- Jacqueline Susann's Valley of the Dolls (TV) (1981) as Stage Manager
- Ironweed (1987) as Harold Allen
- The Lemon Sisters (1990) as Charlie Sorrell
- Joe Versus the Volcano (1990) as Baw, Waponi Advance Man
- He Said, She Said (1991) as Wally Thurman
- Frankie and Johnny (1991) as Tim
- Addams Family Values (1993) as Desk Sergeant
- Life with Mikey (1993) as Ed Chapman
- The Lion King (1994) as Timon (voice)
- Jeffrey (1995) as Father Dan
- The Birdcage (1996) as Albert Goldman
- The Boys Next Door (TV) (1996) as Norman Bulansky
- MouseHunt (1997) as Ernest "Ernie" Smuntz
- The Lion King II: Simba's Pride (1998) as Timon (voice)
- Stuart Little (1999) as Snowbell (voice)
- At First Sight (1999) as Phil
- Get Bruce! (1999) documentary, as himself
- George and Martha (1999) as George (voice)
- Titan A.E. (2000) as Preed (voice)
- Love's Labours Lost (2000) as Costard
- Isn't She Great (2000) as Irving Mansfield
- Trixie (2000) as Kirk Stans
- Laughter on the 23rd Floor (TV) (2001) as Max Prince
- Stuart Little 2 (2002) as Snowbell (voice)
- Nicholas Nickleby (2002) as Vincent Crummles
- Austin Powers in Goldmember (2002) as Mysterious Disco Man
- The Lion King 1½ (2004) as Timon (voice)
- Teacher's Pet (2004) as Spot AKA Scott Leadready (voice)
- Win a Date with Tad Hamilton! (2004) as Richard Levy the Driven
- The Producers (2005) as Max Bialystock
- Trumbo (2007) documentary, as himself
- Swing Vote (2008) as Art Crumb
- Astro Boy (2009) as Hammegg (voice)
- The Nutcracker (2010) as Uncle Albert
- Mirror Mirror (2012) as Brighton
- The English Teacher (2013) as Mr. Kapinas
- A Midsummer Night's Dream (1978-Off Broadway) as Francis Flute
- Present Laughter (1982-Broadway) as Roland Maule
- Merlin (1983-Broadway) as Prince Fergus
- Love (1984-Off Broadway) as Harry Berlin
- She Stoops to Conquer (1984-Off Broadway) as Tony Lumpkin
- Measure for Measure (1985-Off Broadway) as Pompey
- Wind in the Willows (1985-Broadway) as Toad
- The Common Pursuit (1986-Off Broadway) as Nick Finchling
- Claptrap (1987-Off Broadway) as Harvey Wheatcraft
- Broadway Bound (1987-National Tour) as Stanley
- The Film Society (1988-Off Broadway) as Jonathan Balton
- In a Pig's Valise (1989-Off Broadway) as James Taxi
- The Lisbon Traviata (1989-Off Broadway) as Mendy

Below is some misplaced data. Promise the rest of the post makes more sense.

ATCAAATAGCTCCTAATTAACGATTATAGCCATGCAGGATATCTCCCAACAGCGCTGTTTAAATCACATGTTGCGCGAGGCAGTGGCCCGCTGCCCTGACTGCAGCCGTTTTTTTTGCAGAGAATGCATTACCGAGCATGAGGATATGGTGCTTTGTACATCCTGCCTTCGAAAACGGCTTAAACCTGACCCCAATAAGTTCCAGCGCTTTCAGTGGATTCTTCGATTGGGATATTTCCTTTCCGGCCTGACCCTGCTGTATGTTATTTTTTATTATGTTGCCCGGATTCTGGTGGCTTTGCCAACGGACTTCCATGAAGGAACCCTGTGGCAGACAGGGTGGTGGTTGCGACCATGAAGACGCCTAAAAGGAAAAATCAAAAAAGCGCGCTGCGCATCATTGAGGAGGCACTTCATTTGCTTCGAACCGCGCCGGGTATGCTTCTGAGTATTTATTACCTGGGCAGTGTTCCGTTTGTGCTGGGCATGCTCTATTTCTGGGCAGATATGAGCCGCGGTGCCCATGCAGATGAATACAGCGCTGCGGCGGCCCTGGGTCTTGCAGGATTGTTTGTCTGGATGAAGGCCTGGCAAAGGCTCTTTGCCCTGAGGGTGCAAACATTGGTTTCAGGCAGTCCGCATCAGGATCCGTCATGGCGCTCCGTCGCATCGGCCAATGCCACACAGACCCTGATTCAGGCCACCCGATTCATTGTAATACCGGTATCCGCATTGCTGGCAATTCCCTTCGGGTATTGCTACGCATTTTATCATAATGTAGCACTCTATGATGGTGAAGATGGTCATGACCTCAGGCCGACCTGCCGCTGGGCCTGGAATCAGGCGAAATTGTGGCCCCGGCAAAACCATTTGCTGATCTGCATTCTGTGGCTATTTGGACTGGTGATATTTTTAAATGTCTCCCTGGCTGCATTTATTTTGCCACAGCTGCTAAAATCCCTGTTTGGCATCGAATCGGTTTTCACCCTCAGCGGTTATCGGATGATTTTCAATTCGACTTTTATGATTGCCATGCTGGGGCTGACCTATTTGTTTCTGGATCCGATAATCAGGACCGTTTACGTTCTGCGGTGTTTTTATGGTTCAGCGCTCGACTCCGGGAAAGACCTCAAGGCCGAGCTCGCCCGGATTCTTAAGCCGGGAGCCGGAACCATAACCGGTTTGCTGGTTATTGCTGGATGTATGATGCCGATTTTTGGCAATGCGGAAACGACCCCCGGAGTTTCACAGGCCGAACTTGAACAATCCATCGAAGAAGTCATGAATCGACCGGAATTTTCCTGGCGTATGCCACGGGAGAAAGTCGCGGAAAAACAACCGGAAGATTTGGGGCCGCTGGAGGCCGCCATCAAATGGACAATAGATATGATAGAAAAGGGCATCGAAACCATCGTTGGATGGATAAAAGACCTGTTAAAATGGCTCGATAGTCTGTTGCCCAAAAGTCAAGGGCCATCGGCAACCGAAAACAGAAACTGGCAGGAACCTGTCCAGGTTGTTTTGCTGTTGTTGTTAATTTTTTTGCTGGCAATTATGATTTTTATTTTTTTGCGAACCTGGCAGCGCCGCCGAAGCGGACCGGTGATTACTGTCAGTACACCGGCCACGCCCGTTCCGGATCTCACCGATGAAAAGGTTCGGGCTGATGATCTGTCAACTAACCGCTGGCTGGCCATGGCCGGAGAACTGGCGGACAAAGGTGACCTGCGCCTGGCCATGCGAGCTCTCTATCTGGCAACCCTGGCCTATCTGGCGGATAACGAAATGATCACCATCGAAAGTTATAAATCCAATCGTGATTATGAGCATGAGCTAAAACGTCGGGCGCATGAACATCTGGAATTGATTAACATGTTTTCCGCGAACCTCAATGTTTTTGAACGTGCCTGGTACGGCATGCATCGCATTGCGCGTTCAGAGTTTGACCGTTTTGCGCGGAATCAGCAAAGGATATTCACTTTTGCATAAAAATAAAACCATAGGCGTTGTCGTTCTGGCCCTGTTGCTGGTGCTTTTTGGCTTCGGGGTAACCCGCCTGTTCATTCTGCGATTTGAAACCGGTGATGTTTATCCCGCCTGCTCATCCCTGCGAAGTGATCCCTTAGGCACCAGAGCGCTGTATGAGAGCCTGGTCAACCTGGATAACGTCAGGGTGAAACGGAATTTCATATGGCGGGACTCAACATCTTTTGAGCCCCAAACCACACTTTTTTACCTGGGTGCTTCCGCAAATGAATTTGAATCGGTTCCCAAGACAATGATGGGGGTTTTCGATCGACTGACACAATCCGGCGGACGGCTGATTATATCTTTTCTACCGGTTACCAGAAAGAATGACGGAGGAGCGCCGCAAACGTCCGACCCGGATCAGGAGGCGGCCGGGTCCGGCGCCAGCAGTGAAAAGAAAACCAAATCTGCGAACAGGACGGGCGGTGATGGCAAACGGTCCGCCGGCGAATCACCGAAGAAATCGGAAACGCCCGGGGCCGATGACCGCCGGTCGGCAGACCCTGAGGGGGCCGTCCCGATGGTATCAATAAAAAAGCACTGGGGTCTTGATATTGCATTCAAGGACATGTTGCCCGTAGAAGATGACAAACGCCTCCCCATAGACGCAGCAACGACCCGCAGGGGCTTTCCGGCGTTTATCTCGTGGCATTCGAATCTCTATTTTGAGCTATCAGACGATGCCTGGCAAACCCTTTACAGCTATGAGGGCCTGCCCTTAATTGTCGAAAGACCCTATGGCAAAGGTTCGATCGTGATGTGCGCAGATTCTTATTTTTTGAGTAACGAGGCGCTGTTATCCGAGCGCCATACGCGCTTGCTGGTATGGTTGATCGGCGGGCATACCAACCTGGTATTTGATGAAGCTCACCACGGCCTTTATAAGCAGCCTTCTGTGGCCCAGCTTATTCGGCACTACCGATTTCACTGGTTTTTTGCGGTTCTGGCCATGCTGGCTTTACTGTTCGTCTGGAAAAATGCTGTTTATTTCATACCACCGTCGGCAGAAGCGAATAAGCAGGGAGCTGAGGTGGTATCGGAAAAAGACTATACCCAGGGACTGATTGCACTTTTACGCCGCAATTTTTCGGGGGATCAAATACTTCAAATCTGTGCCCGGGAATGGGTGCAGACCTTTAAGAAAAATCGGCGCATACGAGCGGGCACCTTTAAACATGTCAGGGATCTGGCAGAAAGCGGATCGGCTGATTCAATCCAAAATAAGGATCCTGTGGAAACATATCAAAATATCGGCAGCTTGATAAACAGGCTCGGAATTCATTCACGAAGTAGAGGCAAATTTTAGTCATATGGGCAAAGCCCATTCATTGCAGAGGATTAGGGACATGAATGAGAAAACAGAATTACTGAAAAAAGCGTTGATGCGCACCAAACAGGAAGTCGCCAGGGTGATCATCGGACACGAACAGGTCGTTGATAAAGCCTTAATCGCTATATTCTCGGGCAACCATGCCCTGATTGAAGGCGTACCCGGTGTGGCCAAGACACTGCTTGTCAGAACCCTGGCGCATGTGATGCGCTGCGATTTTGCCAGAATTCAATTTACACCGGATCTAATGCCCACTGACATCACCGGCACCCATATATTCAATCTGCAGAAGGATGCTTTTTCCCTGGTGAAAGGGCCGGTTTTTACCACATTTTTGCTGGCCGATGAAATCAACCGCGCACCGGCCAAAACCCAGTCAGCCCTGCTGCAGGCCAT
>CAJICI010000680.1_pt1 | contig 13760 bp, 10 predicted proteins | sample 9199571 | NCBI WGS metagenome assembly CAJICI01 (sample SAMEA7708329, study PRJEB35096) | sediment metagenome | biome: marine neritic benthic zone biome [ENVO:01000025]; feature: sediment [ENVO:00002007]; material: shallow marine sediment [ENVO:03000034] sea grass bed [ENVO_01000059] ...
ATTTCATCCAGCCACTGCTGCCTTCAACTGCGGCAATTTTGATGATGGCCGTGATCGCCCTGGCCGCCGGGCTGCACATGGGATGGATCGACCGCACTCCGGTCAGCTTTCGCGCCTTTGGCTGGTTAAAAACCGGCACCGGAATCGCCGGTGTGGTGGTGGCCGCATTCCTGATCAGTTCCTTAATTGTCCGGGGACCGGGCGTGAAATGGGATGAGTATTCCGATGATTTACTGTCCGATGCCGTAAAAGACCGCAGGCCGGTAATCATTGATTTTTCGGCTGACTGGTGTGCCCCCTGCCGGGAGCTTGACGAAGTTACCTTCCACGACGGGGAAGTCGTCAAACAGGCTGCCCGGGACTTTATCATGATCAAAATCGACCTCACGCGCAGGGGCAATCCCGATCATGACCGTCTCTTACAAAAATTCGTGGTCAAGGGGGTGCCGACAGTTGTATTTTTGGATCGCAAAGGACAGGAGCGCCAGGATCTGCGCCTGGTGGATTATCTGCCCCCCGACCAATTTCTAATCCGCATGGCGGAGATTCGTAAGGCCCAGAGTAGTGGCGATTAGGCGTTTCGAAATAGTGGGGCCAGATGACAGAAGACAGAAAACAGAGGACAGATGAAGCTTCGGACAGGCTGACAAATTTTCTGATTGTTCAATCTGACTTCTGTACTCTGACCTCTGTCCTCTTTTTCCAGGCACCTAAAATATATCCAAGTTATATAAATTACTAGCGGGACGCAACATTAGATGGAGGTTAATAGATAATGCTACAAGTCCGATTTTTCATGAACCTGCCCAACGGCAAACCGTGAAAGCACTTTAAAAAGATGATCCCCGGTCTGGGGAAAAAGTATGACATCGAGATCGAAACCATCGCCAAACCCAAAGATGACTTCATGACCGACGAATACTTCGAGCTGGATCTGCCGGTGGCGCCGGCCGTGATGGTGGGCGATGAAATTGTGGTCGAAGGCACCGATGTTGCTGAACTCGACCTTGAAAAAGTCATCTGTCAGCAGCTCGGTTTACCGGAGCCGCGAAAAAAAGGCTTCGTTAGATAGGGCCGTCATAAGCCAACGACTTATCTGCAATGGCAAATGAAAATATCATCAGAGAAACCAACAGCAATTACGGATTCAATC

- Assassins (1989-New York reading) as Sam Byck
- Bad Habits (1990-Off Broadway) Jason Pepper, M.D./Hugh Gumbs
- Some Americans Abroad (1990-Broadway) as Henry McNeil
- Lips Together, Teeth Apart (1991-Off Broadway) as Sam Truman
- On Borrowed Time (1991-Broadway) as Mr. Brink
- Guys and Dolls (1992-Broadway) as Nathan Detroit
- Laughter on the 23rd Floor (1993-Broadway) as Max Prince
- Love! Valour! Compassion! (1994-Off Broadway and Broadway) as Buzz Hauser
- A Funny Thing Happened on the Way to the Forum (1996-Broadway) as Prologus and Pseudolus
- Angela Lansbury: A Celebration (1996-Broadway benefit) as Host
- Mizlansky/Zilinsky or "Schmucks" (1998-Off Broadway) as Davis Mizlansky
- Do Re Mi (1999-Off Broadway) as Hubert Cram
- Wise Guys (1999-New York workshop) as Addison Mizner
- The Frogs (2000-Library of Congress) as Dionysus
- The Man Who Came to Dinner (2000-Broadway) as Sheridan Whiteside
- The Producers (2001-Broadway) as Max Bialystock
- The Play What I Wrote (2003-Broadway) as Mystery Guest Star
- Trumbo: Red White and Blacklisted (2003-Off Broadway) as Dalton Trumbo
- Butley (2003-Huntington Theater, Boston) as Ben Butley
- The Frogs (2004-Broadway) as Dionysus
- The Producers (2004-West End, London] as Max Bialystock
- Dedication or the Stuff of Dreams (2005-Off Broadway) as Lou Nuncle
- Catch Me If You Can (2005-New York reading) as Hanratty
- The Odd Couple (2005-Broadway) as Oscar Madison
- Catch Me If You Can (2006-New York Workshop) as Hanratty
- Butley (2006-Broadway) as Ben Butley
- Catch Me If You Can (2007-New York reading) as Hanratty
- November (2008-Broadway) as Charles Smith
- Waiting for Godot (2009-Broadway) as Estragon
- The Addams Family (2010-Broadway) as Gomez Addams
- The Iceman Cometh (2012-Chicago, Goodman Theatre) as Theodore "Hickey" Hickman
- The Nance (2013-Broadway) as Chauncey Miles
- Presented Mike Birbiglia's (2008) Off-Broadway show Sleepwalk With Me.
- Lane provided the voice of Tom Morrow, the Audio-Animatronic host of Disneyland's Innoventions attraction.
- Dezell, Maureen (October 19, 2003). "Nathan Lane goes beyond Broadway". The Boston Globe (boston.com). Retrieved April 1, 2009.
- Tugend, Tom (December 30, 2005). "In Search of Nathan Lane's 'Jewish' Roots". Jewish News of Greater Phoenix 58 (14) (jewishaz.com). Retrieved June 9, 2008.
- Smith, David (November 7, 2004). "Bring on the clown". The Observer (guardian.co.uk). Retrieved June 27, 2012.
- Vilanch, Bruce (February 2, 1999). "Citizen Lane – Actor Nathan Lane". The Advocate (Highbeam.com). Retrieved June 27, 2012.
- "Nathan Lane Biography". Yahoo! Movies. 2008. Retrieved June 9, 2008.
- "Nathan Lane Biography". Film Reference. 2008. Retrieved June 9, 2008.
- Ben Brantley (October 28, 2005). "Theater Review- The Odd Couple". The New York Times (NYTimes.com). Retrieved June 27, 2012.
- Frey, Hillary (March 3, 2009). "Broadway Bows Down to Power Dames Fonda, Sarandon, Lansbury". The New York Observer (observer.com). Retrieved June 27, 2012.
- "Jeff Awards". Retrieved March 1, 2013.
- Simonson, Robert. "SECOND FLOOR OF SARDI'S: A Drink With Douglas Carter Beane". Playbill.com. Retrieved March 1, 2013.
- Hetrick, Adam and Gans, Andrew."Billy Porter, Andrea Martin, 'Pippin', 'Matilda', 'Vanya and Sonia' Win Drama Desk Awards" playbill.com, May 19, 2013
- "Trevor NY Honoring Nathan Lane". The Trevor Project. 2008. Archived from the original on June 7, 2008. Retrieved June 9, 2008.
- "Lane to Be Honored by Human Rights Campaign". Back Stage. January 30, 2007. Archived from the original on April 13, 2008. Retrieved June 9, 2008.
- Mervyn Rothstein (April 20, 2012). "Nathan Lane Scales a Theatrical Everest in Chicago's The Iceman Cometh". Playbill (playbill.com). Retrieved June 27, 2012.
|Wikimedia Commons has media related to: Nathan Lane|
|Wikiquote has a collection of quotations related to: Nathan Lane|
- Nathan Lane at the Internet Broadway Database
- Nathan Lane at the Internet Movie Database
- Nathan Lane at the Internet Off-Broadway Database
- Lane interview, 2004, The Guardian